Six men meet one evening at the vicarage of St Crayle to tell each other ghost stories. One in particular chills the listeners to the bone. When Martin Burke was in India, he saw three men killed when a chimera appeared. They died apparently from fright, but with a strange red mark behind their ears. The storyteller, Martin Burke, believed that it was caused by some form of mass hypnosis, a projection or enaction of evil itself.
The guests make their own way home in the dead of night, but one, Chinnery, never makes it across the moor. His body is eventually found a week later, dead from the cold that has been creeping across the area since that evening. But by then, Jack Clyst, one of the men at the gathering, has asked his cousin to help find Chinnery. And when he gets there, Anthony Bathurst has his suspicions this is more than just a man getting lost in the dark – for the body has a strange red mark behind his ear…
This week’s #FlynnOnFriday review is book 21 in the Antony Bathurst series – so you might have to wait a bit for the possibility of this one appearing once again. It’s an atmospheric tale with ruminations on the nature of evil – Burke claims to be sensitive to evil itself – and ghostly explorations of the moor. We get a little more insight into ALB, due to his cousin being the narrator. He starts out as being somewhat reluctant to engage our hero, due to a level of familial jealousy, but rapidly comes to appreciate him, eventually championing Bathurst to help push back the evil plaguing the area – mysterious death strikes at least one more time.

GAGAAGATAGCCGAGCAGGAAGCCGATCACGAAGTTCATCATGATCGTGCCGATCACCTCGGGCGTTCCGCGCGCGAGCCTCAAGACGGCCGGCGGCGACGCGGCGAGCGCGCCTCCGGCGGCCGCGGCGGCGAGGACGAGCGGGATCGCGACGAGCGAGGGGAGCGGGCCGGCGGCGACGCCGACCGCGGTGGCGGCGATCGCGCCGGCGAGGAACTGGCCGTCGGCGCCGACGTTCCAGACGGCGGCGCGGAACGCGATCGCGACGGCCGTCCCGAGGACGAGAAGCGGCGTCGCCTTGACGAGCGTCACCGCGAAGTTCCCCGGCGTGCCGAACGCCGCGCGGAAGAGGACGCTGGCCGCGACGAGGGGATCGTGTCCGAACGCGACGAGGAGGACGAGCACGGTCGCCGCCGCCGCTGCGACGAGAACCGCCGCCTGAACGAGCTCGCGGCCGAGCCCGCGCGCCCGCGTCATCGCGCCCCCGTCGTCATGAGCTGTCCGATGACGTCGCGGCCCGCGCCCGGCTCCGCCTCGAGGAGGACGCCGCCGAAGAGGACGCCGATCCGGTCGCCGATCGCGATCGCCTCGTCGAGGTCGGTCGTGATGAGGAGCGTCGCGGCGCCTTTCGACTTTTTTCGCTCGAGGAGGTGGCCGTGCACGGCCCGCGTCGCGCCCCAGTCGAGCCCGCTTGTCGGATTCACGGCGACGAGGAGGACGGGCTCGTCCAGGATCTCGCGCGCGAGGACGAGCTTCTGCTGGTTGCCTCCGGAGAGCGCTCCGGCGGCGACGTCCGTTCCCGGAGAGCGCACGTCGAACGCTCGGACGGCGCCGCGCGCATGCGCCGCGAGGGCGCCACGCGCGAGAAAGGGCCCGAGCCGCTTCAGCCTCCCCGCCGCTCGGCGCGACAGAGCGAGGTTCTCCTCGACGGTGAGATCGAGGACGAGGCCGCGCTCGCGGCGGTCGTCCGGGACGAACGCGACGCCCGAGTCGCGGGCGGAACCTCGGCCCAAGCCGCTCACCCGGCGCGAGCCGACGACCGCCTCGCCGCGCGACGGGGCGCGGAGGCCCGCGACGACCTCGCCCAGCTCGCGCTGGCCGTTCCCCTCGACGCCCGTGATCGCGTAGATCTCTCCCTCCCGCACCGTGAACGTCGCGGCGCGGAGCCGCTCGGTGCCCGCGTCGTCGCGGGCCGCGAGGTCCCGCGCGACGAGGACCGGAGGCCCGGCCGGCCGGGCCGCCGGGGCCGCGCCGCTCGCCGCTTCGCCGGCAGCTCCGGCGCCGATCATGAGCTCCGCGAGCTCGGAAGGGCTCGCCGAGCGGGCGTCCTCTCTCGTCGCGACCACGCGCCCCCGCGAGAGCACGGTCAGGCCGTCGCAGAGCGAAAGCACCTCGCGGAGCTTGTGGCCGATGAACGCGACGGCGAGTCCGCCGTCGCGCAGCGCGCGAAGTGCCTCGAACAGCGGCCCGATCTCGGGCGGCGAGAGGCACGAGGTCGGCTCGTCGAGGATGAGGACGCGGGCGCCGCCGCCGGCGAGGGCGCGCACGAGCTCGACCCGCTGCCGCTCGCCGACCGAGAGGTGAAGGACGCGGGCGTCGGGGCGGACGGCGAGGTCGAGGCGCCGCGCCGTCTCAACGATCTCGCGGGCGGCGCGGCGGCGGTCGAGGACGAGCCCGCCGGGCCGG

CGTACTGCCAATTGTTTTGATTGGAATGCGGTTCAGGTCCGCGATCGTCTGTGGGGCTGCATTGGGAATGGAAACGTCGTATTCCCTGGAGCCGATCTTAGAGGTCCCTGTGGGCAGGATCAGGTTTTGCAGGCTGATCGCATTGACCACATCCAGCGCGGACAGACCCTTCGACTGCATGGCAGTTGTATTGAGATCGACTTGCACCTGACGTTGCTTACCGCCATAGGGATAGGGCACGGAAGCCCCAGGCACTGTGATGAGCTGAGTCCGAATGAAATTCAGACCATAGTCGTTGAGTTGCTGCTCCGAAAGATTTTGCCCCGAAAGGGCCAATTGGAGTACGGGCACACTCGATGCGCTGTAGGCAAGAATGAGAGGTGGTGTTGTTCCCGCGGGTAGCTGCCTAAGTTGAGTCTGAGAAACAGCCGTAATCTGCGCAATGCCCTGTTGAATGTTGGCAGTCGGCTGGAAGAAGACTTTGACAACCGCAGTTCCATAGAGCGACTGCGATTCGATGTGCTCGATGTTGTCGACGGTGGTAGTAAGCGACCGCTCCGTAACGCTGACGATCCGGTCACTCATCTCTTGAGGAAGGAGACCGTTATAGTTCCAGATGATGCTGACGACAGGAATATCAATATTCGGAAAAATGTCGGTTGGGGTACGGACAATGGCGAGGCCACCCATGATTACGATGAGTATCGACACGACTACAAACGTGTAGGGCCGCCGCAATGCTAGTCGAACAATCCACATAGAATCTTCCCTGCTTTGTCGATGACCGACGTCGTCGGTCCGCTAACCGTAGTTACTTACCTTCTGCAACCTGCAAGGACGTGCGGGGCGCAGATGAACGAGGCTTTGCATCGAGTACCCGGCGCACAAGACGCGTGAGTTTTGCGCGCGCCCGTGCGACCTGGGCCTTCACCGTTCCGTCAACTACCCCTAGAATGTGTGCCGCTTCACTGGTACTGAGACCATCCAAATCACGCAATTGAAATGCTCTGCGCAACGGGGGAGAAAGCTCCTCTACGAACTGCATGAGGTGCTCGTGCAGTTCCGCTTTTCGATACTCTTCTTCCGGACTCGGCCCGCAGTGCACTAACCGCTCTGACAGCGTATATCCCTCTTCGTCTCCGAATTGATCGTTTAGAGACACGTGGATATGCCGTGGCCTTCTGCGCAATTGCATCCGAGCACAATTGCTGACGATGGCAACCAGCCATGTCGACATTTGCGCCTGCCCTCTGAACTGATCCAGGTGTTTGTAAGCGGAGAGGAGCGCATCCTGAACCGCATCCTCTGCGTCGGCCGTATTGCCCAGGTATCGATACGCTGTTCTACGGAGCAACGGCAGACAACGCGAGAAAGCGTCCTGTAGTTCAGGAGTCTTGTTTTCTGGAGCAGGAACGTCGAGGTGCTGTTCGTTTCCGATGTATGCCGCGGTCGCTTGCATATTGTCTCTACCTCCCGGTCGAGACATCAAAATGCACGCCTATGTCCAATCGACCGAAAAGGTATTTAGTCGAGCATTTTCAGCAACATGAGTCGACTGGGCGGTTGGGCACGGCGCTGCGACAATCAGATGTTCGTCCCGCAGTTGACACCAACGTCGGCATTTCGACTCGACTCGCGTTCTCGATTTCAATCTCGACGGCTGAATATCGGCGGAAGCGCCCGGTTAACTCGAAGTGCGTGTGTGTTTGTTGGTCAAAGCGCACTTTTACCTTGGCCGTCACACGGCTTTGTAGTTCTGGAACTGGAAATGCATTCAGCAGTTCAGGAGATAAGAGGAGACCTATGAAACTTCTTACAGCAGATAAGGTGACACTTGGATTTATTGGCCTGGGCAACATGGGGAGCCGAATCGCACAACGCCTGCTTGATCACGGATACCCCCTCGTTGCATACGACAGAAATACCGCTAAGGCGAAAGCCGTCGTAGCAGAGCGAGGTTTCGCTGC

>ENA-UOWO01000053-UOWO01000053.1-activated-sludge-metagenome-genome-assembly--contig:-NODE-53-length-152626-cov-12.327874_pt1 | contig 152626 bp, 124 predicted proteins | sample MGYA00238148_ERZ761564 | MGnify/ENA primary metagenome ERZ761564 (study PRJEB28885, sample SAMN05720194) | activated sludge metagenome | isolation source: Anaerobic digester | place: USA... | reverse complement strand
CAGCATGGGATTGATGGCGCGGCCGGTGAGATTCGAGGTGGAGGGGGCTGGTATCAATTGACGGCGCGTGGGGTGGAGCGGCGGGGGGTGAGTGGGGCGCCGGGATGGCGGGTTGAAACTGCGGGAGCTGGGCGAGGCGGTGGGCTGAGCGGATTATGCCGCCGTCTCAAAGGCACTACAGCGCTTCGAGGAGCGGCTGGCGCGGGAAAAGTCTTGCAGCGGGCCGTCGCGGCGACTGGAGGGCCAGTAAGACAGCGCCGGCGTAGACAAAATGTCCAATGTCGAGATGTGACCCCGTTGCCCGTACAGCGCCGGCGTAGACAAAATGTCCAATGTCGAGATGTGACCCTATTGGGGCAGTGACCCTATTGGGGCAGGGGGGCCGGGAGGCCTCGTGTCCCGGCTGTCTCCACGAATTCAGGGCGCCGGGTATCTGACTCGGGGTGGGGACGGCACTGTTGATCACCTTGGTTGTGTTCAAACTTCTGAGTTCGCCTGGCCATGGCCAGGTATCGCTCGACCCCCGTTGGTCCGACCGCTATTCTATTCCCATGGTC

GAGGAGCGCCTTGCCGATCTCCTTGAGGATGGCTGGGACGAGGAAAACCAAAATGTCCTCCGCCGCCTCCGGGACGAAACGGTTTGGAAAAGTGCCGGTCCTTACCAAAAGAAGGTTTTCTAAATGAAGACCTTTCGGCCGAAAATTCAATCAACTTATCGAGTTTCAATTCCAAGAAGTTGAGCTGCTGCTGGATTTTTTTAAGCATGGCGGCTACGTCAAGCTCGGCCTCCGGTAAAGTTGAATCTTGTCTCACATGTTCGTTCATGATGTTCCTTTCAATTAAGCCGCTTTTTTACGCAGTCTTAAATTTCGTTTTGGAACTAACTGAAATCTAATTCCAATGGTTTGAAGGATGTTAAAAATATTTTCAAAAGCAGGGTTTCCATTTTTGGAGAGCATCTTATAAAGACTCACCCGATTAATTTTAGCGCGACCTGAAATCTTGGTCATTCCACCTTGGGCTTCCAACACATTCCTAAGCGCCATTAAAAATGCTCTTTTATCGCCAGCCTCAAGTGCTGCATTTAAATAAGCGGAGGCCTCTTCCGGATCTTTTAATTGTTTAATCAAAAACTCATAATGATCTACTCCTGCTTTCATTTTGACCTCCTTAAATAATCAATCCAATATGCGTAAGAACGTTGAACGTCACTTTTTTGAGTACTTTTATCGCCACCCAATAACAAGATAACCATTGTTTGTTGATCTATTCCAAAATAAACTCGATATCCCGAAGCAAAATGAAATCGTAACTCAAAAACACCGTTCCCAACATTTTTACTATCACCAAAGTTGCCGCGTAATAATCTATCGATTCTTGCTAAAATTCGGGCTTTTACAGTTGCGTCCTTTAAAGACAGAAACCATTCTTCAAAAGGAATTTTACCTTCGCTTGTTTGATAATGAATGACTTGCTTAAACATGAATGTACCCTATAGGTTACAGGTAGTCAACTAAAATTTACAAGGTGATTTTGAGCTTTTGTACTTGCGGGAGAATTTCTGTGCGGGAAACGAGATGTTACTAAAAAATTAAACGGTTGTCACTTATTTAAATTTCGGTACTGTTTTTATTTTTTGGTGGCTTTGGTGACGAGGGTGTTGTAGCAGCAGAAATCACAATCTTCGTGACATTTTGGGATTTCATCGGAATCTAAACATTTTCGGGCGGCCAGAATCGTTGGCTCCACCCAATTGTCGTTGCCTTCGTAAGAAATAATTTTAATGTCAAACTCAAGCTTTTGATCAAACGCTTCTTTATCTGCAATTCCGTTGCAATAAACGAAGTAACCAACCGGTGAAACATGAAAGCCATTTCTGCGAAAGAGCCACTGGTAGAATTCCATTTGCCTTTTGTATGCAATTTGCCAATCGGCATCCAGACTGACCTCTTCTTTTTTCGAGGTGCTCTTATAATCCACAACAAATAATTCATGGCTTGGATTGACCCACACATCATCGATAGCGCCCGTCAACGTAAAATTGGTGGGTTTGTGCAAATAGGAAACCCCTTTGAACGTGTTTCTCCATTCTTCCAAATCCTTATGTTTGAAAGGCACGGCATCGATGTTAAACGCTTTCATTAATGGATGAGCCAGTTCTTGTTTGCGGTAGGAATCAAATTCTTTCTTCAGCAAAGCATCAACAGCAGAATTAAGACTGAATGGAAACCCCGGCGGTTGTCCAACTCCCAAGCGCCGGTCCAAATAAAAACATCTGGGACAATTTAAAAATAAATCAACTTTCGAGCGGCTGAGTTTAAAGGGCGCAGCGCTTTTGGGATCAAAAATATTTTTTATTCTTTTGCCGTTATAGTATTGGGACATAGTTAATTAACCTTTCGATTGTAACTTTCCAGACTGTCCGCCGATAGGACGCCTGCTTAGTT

We get some new facts about Bathurst – apparently he’s been to Bangkok at some point in his life – but more importantly, we get his age. He’s 32 in this book, which means (presuming he ages as the books progress) he’s 22, fresh out of Oxford, when The Billiard Room Mystery takes place. It’s a reasonable assumption as most of his cases take place over at least a week and often longer – this one’s about a month – so this explains no mention of any military service. If he’s 32 in 1938, this makes him 14 in 1920 when the first stint of National Service ended. However, he is of the correct age to be called up in 1939, but I haven’t read the books written around the time of the outbreak of the war. I’ll let you know…
Back to the book, and while it’s a fun, atmospheric read, it probably isn’t the book to convert you to Flynn if you’re looking for a well-clued mystery. The motive for the crimes comes out of nowhere at the end of the tale, and while the clue that directs Bathurst to the killer is given, the connection that leads to the killer isn’t. And the killer’s overall plan… he/she did what? Seriously?
Anyway, it’s a fun read, just don’t expect an exercise in fair deduction.
So this is another one of Flynn’s pulp-style mysteries like Invisible Death and The Spiked Lion? I wonder if Flynn had an hitherto undiscovered connection with the pulp magazines of his time. Maybe he wrote short stories under a pseudonym?
As far as I’m aware, and as far as his grandson is aware, Brian wrote no short stories. No idea why…